South America Bound: We’re Hitting the Road, For Good

Excuse my absence over the past few months, Rory and I have uprooted our lives from our first world, metropolitan digs to a coastal Ecuadorian fishing village and its suffice to say it’s been hectic.

mountain-view-vancouverOur old hood — Vancouver

canoa-townOur new hood — Ecuador

I can safely say my hoarding days are over after selectively stowing away as many possessions as could fit into four storage bins, which now reside in my parents’ basement. Apart from our snowboarding gear sitting at a friends’ in Whistler, the rest is sold, donated or laying in a landfill and my mind has never felt so clear. While I carry a hefty amount of gear in my backpack, it’s all I need to carry out my day-to-day life while working and wandering around the world.


sunset-english-bay Okay, okay — it wasn’t THAT easy to leave…

Our decision to leave Vancouver came easy, as Rory’s working visa expired and we’d both been dreaming of hitting the road again for some time. We didn’t initially plan on leaving so soon but with Canadian permanent residency proving to be a long, complicated process and our wanderous ways tempting us so, we weren’t ready to commit to one country, let alone one continent.

Being a young, international couple, we struggle to identify with one place as home. Apart from our families living on opposite sides of the ‘pond’, whom we try to visit though not often enough, we have no ties to anywhere in particular. We’re paving our own path, but are grateful to have each other and share our love of travelling. You don’t often find a partner who shares the same crazy ideals and willingness to let everything go in favour of freedom and the open road.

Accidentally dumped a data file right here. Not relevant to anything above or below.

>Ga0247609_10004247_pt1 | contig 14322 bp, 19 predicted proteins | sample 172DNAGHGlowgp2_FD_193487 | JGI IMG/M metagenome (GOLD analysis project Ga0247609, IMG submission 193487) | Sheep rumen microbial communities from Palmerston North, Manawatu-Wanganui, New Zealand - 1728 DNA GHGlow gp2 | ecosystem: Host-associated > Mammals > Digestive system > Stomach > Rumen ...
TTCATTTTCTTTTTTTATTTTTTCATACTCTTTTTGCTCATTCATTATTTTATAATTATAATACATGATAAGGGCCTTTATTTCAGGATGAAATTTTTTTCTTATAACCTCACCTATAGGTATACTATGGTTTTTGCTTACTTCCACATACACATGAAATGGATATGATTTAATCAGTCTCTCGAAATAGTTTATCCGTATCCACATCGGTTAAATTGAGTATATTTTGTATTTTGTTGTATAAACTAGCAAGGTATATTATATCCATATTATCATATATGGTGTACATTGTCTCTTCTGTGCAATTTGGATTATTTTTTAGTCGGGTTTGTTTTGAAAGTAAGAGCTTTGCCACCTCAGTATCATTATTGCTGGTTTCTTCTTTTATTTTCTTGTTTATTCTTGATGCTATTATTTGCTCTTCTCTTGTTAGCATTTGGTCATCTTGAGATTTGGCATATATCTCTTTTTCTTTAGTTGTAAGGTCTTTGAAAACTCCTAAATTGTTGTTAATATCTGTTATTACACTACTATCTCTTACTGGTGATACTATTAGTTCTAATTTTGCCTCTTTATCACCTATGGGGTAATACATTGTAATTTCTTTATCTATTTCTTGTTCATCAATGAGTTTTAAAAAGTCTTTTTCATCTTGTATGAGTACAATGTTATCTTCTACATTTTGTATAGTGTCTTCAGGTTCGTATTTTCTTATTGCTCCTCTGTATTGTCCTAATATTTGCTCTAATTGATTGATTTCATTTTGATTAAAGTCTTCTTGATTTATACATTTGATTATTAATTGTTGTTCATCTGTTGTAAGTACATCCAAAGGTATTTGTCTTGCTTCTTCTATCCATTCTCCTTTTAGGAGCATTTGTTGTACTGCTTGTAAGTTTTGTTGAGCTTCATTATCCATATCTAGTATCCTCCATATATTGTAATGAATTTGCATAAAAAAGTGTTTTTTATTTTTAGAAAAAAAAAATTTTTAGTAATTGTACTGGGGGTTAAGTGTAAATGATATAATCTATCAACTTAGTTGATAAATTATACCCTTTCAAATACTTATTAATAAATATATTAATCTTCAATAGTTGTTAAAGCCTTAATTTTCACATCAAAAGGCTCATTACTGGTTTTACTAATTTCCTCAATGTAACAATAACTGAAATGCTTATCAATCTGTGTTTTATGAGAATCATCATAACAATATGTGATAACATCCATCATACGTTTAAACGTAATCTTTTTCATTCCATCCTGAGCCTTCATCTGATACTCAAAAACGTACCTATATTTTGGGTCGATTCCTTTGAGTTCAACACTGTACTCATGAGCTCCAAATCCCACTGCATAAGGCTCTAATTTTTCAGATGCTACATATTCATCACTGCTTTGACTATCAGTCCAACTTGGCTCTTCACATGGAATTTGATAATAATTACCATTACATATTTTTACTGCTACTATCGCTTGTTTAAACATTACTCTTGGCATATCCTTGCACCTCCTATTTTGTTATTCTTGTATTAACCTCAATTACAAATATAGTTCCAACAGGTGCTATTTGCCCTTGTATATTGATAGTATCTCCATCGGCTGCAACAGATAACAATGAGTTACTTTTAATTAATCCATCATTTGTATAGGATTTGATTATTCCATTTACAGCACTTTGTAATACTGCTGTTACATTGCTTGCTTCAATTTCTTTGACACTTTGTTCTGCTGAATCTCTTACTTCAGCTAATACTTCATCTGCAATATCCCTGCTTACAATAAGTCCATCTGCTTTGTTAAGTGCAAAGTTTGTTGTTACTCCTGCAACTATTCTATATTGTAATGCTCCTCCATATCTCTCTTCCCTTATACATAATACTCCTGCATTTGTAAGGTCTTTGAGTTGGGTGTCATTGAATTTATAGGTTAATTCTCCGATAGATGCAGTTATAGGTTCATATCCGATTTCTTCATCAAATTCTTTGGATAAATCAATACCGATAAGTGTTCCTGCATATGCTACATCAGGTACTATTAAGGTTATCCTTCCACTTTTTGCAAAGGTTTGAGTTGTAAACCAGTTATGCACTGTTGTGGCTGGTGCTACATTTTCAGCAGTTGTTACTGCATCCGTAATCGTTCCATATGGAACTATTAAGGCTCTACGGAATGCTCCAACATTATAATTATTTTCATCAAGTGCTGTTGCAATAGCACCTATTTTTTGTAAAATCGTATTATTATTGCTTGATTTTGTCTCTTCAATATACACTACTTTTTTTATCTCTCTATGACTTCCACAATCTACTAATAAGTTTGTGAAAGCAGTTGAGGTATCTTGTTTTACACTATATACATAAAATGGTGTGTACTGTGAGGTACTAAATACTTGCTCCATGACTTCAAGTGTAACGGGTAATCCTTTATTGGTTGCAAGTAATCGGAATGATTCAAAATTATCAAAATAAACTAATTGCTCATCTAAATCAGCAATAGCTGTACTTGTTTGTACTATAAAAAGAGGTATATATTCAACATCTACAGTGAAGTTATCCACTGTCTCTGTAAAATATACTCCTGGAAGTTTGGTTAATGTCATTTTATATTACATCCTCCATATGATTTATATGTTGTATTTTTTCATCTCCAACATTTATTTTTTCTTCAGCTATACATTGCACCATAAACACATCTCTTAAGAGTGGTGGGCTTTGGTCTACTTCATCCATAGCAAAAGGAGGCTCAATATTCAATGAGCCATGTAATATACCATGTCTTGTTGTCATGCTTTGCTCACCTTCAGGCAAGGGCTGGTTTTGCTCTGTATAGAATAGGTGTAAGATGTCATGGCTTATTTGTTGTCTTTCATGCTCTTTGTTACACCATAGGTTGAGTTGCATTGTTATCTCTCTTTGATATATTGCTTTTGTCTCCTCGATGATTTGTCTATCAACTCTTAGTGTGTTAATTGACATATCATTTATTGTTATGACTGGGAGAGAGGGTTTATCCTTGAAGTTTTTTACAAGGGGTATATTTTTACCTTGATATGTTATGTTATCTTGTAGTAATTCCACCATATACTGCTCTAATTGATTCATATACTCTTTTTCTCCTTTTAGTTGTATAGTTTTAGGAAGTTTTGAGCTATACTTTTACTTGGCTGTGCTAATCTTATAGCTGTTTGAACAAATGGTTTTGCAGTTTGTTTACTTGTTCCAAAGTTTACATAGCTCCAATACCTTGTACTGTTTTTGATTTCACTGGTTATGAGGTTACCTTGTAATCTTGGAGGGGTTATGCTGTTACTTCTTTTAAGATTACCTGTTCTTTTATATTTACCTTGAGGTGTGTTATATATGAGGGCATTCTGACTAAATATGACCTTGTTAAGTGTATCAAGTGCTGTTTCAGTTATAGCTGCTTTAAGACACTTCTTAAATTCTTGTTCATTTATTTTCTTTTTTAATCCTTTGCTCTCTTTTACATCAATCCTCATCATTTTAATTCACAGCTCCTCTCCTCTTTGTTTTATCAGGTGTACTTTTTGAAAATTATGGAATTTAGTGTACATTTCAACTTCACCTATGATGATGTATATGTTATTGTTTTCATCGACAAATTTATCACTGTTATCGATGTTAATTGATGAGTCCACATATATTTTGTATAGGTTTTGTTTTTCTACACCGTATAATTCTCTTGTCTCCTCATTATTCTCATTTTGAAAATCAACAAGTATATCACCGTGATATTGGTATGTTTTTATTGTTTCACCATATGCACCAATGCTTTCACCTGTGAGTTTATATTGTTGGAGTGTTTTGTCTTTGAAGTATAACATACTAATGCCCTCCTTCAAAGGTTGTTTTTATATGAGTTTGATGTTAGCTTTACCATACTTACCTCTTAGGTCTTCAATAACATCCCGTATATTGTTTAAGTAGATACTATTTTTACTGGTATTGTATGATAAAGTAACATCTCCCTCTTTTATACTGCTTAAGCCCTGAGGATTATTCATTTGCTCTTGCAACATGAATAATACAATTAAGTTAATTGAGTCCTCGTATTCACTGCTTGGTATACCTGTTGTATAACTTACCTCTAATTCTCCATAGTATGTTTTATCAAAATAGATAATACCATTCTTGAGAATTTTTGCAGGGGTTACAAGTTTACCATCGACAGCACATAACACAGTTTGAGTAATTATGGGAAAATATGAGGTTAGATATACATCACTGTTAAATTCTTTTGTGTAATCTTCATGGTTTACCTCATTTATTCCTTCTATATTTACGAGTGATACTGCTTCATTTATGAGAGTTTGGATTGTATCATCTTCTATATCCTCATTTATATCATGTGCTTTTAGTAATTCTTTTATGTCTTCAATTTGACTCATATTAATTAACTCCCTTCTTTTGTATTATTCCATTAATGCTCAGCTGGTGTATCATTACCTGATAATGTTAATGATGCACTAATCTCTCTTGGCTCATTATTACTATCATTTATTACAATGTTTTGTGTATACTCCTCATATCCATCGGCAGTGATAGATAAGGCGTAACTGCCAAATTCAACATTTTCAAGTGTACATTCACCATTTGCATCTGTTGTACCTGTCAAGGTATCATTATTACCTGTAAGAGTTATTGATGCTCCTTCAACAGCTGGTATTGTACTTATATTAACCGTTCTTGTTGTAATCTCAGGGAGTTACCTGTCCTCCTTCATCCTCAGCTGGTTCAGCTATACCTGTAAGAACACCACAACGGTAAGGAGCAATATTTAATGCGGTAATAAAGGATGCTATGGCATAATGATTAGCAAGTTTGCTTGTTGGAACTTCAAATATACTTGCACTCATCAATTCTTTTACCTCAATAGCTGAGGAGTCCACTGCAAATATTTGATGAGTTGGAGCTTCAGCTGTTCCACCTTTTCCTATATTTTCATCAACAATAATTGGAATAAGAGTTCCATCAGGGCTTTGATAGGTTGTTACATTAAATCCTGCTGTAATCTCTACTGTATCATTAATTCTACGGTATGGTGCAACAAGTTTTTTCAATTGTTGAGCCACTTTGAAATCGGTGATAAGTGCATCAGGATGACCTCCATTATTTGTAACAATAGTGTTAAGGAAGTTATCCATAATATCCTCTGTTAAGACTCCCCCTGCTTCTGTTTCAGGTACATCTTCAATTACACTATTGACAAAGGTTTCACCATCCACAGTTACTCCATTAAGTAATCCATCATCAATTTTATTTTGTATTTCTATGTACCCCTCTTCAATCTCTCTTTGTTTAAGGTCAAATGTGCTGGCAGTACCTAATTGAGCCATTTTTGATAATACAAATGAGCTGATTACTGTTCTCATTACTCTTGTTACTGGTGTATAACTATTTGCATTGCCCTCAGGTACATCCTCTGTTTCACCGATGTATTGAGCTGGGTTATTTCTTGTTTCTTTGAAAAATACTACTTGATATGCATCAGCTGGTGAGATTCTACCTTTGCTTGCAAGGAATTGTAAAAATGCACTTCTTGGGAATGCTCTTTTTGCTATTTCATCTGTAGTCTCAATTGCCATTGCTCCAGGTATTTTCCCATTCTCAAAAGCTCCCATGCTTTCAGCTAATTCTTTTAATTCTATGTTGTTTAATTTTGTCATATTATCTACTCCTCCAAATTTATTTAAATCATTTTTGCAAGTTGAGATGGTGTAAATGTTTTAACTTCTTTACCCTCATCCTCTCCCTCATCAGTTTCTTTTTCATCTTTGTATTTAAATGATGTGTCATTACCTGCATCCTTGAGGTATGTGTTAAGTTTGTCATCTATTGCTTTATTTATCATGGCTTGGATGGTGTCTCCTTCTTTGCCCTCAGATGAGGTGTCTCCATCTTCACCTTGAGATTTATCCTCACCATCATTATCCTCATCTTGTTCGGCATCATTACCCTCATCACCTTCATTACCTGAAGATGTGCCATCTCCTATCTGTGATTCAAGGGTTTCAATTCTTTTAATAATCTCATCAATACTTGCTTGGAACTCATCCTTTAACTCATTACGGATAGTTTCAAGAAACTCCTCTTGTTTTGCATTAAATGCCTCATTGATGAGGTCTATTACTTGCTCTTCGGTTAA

It’s a scary prospect, but one we’ve embraced.

 sunset-view-vancouverSunset view from our 12th floor English Bay apartment, Vancouver

So, with little savings and a small but growing web business, we packed our bags with no plans to return. Two and a half years in the making, the dream we dreamt while hammocking one stormy afternoon in Vietnam has finally come to fruition. We are nomadic, homeless, and happier than we’ve been in a very long time.


plane-windowFlying over the Canadian Rocky Mountains

It didn’t happen overnight, we floundered and fought and veered off course more than I’d like to admit, but nonetheless here we are — and I wouldn’t want to be anywhere else.



Our immediate plans involve settling into a simple, seaside cycle of sleeping, surfing, Spanish-speaking and seafood feasts, while working to sustain our newfound lifestyle.

After hours and hours of research, Ecuador met all of our criteria to do just that. With word-class waves, renowned Spanish schools, friendly folk and access to modern amenities, we can relax, work and live really, really cheaply.



Apart from our destination and short-term goals, we have no concrete clue of where the future will take us. We’re doing it differently this time around; rather than running from one backpacker hot spot to another, we’re moving slowly and immersing ourselves fully in an attempt to thoroughly get to know the places we go.

We’re open to all possibilities, and not being tied to one itinerary or another means more freedom to jump when we want to jump, or stay when we want to stay. No constant packing and unpacking, long, bumpy bus journeys, or timetable crunching — we have all the time in the world and intend on using it.



I am excited and curious to see where our journey will take us and to document the ups, downs, discoveries and observations as we try to make a living for ourselves in a weird and wonderful way. After devastatingly losing seven months worth of travel photos in the past, and not wanting to carry multiple journals, a digital diary is the perfect solution. Our own little corner of the internet to share how we live and look back on it later.


roamaholic-ottawa-airport So much for traveling light…

Don’t expect your typical tourism talk around here, because that’s not what I’m about. In fact, I hate tours and will join them only when absolutely necessary, because sometimes there is no other way. If you want insight and inspiration on living a lifestyle full of travel and adventure, this is the place. So journey with us into our great unknown and in return I will give my honest opinion, real-world advice, authentic adventures, and let you laugh as I stumble along the way (which is often). And hey — if you’ve ever been to Ecuador, spill! I’m all ears…

Your Thoughts?

My name is & my email (100% private) is

Oh, and my URL is